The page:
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  • Duke–UNC–JMEWS Conference: Marketing Muslim Women
  • Rana Sharif

National and international scholars, activists, and interested members of the public convened at Duke University for an international conference on Marketing Muslim Women, April 10–12, 2008. The conference aimed to provide a forum to explore how gender is constructed and contested in Islamic tradition and how certain images circulate both within and beyond Muslim cultures; to bring Islamic studies scholars into conversation with those in other fields whose work may not focus on Islam or the Muslim world but who share research interests in gender, culture, and power; and to appeal to faculty, students, and community members and offer them opportunities for different levels and styles of engagement with these issues. According to conference coordinator miriam cooke, the three-day gathering brought together “participants from the U.S., Canada, Kuwait, Jordan, Japan, and England [to] examine the cultural, political, and economic forces that manufacture Muslim women’s images for consumption and how women both produce and consume these images.” Organized by cooke and Ellen McLarney at Duke, Banu Gökarıksel at the University of North Carolina–Chapel Hill, and the Journal of Middle East Women’s Studies, the conference was cosponsored by multiple organizations at Duke and UNC–CH.

The broad scope of the event was shaped by four keynote speakers: publisher Tayyibah Taylor spoke on “ Azizah : Media from the Muslimah Perspective,” author Nawal El Saadawi on “Muslim Women in the Market,” [End Page 119] human rights lawyer Shirin Ebadi on “Defending Human Rights in Iran,” and sociologist Minoo Moallem on “Scopic Economy and the Politics of Mediation.” Panels and workshops focused on Fashion, Representations, Commodities, Literature, Historical Perspectives, Women’s Studies, Media, and Knowledge Production. The workshops gave participants the opportunity to meet twice in discussion groups to discuss the various keynote speeches, panel presentations, and the conference overall.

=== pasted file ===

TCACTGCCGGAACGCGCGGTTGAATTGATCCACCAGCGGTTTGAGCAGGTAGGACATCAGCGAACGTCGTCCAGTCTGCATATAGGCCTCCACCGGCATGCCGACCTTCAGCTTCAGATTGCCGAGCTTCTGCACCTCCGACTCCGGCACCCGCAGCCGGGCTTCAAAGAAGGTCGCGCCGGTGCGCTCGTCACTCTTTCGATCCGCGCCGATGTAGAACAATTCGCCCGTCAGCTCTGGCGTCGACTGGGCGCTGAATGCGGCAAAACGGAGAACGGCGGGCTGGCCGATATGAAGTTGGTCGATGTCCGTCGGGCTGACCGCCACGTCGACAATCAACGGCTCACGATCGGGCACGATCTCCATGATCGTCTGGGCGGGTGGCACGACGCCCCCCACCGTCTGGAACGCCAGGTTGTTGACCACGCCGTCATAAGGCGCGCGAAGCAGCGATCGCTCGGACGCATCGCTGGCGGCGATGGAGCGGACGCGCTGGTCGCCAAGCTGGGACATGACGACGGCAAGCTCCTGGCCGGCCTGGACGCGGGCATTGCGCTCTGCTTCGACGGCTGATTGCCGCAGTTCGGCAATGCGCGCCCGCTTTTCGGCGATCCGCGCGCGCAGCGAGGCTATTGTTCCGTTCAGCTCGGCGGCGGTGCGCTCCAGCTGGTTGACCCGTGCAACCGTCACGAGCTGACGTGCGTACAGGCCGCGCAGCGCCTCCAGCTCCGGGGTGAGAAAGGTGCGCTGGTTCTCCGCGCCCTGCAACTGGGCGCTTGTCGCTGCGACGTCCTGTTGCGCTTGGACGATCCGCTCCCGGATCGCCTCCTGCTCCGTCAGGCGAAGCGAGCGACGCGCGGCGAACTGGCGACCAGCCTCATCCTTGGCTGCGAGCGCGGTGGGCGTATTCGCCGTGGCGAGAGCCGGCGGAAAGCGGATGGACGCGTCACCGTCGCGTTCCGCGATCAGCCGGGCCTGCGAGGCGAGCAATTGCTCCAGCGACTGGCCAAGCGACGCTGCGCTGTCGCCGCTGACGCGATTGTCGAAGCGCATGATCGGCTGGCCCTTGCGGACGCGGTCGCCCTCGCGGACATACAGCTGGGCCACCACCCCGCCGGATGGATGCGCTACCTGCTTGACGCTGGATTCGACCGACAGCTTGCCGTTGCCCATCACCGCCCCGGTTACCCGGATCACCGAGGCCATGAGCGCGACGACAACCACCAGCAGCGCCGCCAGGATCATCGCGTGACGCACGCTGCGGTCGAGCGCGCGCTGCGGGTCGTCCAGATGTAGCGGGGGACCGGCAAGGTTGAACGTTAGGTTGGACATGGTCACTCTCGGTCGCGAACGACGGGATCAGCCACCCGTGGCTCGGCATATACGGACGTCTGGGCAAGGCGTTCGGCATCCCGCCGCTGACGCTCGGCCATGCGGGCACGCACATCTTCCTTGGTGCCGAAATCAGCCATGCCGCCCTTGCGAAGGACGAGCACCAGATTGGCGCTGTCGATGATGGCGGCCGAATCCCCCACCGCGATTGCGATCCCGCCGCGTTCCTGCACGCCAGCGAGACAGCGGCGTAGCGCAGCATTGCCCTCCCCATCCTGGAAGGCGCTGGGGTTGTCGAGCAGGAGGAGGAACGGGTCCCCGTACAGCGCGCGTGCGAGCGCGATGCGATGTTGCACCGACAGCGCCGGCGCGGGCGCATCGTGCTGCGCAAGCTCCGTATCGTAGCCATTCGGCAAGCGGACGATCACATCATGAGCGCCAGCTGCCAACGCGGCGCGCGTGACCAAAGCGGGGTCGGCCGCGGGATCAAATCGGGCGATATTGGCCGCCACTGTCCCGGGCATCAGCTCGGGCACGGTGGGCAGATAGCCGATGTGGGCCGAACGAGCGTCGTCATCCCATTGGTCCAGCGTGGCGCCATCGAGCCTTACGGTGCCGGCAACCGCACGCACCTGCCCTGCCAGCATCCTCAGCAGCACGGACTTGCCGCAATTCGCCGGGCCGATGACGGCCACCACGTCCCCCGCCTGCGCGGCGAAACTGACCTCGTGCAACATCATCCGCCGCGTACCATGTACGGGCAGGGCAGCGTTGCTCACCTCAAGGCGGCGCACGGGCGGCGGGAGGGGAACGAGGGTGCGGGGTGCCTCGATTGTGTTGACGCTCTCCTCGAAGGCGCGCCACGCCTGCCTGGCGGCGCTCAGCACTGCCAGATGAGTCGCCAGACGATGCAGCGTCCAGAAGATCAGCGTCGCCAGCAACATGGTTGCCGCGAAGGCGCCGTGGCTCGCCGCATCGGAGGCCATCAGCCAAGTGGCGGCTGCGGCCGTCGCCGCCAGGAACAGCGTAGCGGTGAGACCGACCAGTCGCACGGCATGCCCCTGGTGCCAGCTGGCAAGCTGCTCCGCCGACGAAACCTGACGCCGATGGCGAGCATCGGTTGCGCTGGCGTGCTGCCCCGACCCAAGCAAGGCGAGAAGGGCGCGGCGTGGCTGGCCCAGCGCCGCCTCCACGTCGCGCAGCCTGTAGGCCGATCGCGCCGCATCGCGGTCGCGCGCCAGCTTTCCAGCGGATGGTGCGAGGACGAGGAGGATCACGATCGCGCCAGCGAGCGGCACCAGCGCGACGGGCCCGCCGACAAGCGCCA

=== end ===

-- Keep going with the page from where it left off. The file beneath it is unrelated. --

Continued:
Marketing Muslim Women provided an intellectual space for activists, scholars, and others interested in the multidimensional lives of Muslim women, a space from which to engage in the current debates on women in/and Islam. The international component of the conference contributed to diversifying the multi-valanced (re)presentations, identifications, and understandings of Muslim women. Defying any monolithic interpretation of “the Muslim woman,” the conference articulated new directions within this expanding field, where feminist engagements in Islamic studies have paved the way for critical knowledge production vis-à-vis religion and religiosity. The conversations that took place between and among conference participants brought out the complexity of the regions, cultures, and societies from which a multiplicity of perspectives engage and disengage with Muslim women. Such dynamics point to a nascent transnational field of Islamic women’s studies.

This thoughtfully conceived conference produced timely assessments and reassessments of scholarship of and about Muslim women. It also created an intellectual space for scholars, activists, and knowledge-seekers to come together and participate in the processes of critical scholarship. [End Page 120]

Rana Sharif
University Of California, Los Angeles


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pp. 119-120
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